Rosen Holds Video Roundtable with Nevada Environmental Groups

LAS VEGAS, NV – Today, U.S. Senator Jacky Rosen (D-NV) held a video roundtable to connect with Nevada environmental groups, including Nevada Conservation League, Friends of Nevada Wilderness, Get Outdoors Nevada, and the Nevada Wildlife Federation. During the call, the Senator spoke with the groups on a number of statewide issues including funding for Nevada public lands, Senator Rosen’s recently introduced Fair Returns for Public Lands Act, support for Nevada’s outdoor recreation industries, and infrastructure development within the Silver State.

“People come from all over the world to experience what Nevada’s pristine outdoor environment has to offer,” said Senator Rosen. “Our majestic public lands, monuments, and waterways aren’t just a source of beauty; they’re also a source of economic opportunity for our state. I was glad to convene this meeting of Nevada-based conservation groups to discuss my environmental efforts in Congress. We also discussed how we can strengthen local conservation efforts, support our outdoor industries, and ensure that needed infrastructure developments are enacted responsibly. I will continue working on these issues so that Nevadans and visitors to the Silver State can enjoy our outdoor wonders for generations to come.”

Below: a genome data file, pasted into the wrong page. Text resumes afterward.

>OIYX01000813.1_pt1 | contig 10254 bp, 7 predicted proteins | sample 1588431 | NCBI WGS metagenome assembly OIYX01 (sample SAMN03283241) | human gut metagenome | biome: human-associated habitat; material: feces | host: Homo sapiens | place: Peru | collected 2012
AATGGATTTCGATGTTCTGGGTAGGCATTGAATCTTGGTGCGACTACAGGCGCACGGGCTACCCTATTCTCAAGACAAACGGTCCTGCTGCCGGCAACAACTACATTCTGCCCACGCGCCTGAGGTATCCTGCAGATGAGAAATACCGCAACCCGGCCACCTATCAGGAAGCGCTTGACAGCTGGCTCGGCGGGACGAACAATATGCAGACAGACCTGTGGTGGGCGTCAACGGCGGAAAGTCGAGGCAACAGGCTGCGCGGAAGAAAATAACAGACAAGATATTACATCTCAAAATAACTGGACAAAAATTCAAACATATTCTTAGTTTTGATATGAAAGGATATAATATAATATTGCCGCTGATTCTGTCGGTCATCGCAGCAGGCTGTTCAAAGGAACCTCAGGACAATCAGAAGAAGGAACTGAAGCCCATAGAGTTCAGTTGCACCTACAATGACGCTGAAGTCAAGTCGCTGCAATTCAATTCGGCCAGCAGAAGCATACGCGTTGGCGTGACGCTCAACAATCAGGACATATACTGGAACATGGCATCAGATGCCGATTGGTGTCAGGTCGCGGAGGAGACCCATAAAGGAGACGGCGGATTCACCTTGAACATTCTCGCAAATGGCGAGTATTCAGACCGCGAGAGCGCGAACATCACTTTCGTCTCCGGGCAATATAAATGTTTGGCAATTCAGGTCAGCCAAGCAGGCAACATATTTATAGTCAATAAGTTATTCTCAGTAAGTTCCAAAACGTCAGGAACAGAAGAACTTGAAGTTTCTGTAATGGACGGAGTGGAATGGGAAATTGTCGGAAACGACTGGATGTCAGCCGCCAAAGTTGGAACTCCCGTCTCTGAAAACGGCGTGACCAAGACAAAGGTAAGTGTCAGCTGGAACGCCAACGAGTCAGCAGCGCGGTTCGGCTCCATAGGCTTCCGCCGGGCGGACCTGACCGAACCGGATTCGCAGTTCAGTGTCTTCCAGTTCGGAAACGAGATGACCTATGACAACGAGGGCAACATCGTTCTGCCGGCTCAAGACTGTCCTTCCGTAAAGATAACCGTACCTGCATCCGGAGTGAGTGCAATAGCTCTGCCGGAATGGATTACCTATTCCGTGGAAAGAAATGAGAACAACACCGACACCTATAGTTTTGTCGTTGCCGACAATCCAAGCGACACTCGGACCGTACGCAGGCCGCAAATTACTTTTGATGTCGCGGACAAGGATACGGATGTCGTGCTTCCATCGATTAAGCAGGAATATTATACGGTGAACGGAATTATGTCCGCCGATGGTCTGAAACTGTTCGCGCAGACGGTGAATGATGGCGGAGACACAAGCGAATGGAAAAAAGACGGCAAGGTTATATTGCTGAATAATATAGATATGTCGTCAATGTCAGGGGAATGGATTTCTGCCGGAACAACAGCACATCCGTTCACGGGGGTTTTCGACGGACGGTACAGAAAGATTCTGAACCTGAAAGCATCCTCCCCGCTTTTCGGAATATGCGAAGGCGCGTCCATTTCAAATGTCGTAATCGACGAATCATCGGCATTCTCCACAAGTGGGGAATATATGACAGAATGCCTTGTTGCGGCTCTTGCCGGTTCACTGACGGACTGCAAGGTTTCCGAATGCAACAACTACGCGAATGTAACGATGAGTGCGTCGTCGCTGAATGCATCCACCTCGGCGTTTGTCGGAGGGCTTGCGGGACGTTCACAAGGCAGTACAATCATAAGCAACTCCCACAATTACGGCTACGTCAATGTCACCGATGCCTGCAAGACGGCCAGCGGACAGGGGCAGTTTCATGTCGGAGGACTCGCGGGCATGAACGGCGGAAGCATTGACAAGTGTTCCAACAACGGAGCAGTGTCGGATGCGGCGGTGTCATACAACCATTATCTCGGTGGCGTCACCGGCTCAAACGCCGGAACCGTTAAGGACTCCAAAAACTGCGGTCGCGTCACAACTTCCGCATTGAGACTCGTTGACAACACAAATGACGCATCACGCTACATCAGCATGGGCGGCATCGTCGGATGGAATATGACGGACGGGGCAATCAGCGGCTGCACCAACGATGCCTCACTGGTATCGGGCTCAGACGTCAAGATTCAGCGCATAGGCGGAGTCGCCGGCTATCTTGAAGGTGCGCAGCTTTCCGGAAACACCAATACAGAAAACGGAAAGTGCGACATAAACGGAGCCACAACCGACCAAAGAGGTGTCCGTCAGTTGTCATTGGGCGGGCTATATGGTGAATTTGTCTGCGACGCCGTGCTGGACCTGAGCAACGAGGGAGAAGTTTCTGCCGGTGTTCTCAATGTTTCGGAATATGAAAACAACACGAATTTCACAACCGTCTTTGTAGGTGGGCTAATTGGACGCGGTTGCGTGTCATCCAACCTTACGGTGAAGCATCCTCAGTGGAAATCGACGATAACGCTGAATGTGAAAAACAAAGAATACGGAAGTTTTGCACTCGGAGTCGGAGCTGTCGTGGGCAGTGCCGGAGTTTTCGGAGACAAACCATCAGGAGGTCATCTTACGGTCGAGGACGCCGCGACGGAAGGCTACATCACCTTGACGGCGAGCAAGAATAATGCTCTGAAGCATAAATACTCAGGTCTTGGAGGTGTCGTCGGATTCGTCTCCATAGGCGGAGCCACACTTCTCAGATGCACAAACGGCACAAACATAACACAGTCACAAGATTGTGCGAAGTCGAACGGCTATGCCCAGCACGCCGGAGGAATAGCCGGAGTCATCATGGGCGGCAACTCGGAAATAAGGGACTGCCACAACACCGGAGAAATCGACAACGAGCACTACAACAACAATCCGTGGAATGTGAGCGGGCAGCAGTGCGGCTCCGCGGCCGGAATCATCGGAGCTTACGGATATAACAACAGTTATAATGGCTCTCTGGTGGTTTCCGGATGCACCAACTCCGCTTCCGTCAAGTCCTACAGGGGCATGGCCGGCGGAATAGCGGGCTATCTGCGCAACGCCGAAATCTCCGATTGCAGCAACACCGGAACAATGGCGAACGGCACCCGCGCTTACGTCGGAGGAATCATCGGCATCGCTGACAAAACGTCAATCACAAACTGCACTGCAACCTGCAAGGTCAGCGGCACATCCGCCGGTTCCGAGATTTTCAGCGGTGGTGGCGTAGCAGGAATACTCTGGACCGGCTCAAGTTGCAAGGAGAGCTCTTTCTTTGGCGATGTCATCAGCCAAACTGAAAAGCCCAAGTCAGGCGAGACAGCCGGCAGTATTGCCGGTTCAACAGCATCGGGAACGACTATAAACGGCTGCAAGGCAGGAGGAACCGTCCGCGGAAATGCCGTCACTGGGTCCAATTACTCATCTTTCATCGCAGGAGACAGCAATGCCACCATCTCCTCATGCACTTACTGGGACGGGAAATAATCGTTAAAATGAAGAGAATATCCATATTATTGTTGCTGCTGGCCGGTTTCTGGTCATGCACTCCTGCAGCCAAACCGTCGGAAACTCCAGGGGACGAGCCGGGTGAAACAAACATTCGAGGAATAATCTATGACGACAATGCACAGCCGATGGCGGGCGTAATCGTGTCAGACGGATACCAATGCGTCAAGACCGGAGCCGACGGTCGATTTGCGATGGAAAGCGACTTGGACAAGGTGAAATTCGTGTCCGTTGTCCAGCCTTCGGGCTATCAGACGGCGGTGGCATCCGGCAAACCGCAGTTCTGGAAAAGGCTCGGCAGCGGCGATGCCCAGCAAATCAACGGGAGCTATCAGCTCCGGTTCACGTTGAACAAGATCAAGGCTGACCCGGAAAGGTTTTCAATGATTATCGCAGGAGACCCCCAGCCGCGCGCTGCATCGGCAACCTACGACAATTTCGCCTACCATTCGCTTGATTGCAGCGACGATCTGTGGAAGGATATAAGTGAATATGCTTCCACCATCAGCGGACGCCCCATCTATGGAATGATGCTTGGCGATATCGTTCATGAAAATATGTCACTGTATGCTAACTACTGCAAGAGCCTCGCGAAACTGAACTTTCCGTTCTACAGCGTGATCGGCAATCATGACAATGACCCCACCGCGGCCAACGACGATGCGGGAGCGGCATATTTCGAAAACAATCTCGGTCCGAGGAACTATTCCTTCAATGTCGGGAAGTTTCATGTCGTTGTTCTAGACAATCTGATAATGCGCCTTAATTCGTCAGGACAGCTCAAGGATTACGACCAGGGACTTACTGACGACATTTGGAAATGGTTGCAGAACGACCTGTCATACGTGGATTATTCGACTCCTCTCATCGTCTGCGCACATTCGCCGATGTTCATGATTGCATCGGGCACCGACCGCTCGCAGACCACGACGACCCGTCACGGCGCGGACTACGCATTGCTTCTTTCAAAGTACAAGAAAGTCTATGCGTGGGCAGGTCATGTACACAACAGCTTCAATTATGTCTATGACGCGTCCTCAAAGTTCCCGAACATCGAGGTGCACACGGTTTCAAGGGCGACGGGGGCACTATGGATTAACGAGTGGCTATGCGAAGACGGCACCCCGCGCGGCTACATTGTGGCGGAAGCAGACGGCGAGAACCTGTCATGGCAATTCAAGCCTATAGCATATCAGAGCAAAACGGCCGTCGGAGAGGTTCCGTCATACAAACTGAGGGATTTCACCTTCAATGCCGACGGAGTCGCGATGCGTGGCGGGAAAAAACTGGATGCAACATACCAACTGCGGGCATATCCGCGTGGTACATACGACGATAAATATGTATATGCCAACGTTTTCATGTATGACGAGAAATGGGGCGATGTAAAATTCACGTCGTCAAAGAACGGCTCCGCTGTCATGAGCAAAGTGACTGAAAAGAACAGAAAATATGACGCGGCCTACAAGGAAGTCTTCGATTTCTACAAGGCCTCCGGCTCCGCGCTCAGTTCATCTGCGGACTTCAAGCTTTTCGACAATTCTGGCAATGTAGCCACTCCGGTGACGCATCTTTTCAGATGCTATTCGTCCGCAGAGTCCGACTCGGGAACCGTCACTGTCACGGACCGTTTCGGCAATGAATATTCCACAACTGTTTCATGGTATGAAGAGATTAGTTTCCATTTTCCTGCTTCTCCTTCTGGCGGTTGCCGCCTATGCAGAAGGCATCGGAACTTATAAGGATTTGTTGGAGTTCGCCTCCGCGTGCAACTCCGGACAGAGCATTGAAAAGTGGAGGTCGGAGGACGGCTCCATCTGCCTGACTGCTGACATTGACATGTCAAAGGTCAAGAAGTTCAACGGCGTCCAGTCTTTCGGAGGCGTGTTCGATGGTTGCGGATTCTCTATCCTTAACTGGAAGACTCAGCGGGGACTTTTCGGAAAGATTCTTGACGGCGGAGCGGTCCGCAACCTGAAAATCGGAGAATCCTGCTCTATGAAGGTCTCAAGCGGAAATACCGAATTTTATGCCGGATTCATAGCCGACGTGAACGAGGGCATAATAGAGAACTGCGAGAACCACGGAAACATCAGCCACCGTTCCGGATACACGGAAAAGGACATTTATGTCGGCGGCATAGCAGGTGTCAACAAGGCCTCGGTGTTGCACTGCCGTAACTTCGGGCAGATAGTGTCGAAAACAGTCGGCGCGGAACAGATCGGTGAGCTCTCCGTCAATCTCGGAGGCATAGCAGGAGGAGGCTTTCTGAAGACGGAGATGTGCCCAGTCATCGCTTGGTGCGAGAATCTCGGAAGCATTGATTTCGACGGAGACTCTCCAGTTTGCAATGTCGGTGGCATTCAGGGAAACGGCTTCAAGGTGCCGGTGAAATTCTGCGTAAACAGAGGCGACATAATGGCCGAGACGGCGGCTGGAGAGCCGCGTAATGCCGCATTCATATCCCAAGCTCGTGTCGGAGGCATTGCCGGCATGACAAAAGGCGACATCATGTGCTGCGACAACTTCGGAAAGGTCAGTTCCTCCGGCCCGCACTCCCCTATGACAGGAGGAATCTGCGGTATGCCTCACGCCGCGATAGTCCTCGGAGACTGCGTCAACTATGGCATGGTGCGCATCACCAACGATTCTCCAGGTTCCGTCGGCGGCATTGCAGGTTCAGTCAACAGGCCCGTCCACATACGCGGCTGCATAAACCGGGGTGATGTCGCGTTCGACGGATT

BACKGROUND: Earlier this month, Senators Rosen and Chuck Grassley (R-IA) introduced their bipartisan Fair Returns for Public Lands Act, legislation to update the nation’s outdated public lands royalty system and ensure that taxpayers and rural communities get fair returns on leases of public lands for oil and gas production.

Also this month, Senators Rosen and Catherine Cortez Masto (D-NV) sent a letter to U.S. Department of the Interior Secretary Haaland and U.S. Department of Agriculture Secretary Vilsack urging them to ensure that states like Nevada get their fair share of Land and Water Conservation Fund (LWCF) projects, and to meet with Nevada stakeholders – including state and local governments, Tribal governments, environmental conservation groups, the outdoor recreation community, and the public – to discuss opportunities for more Nevada LWCF projects to be included next year.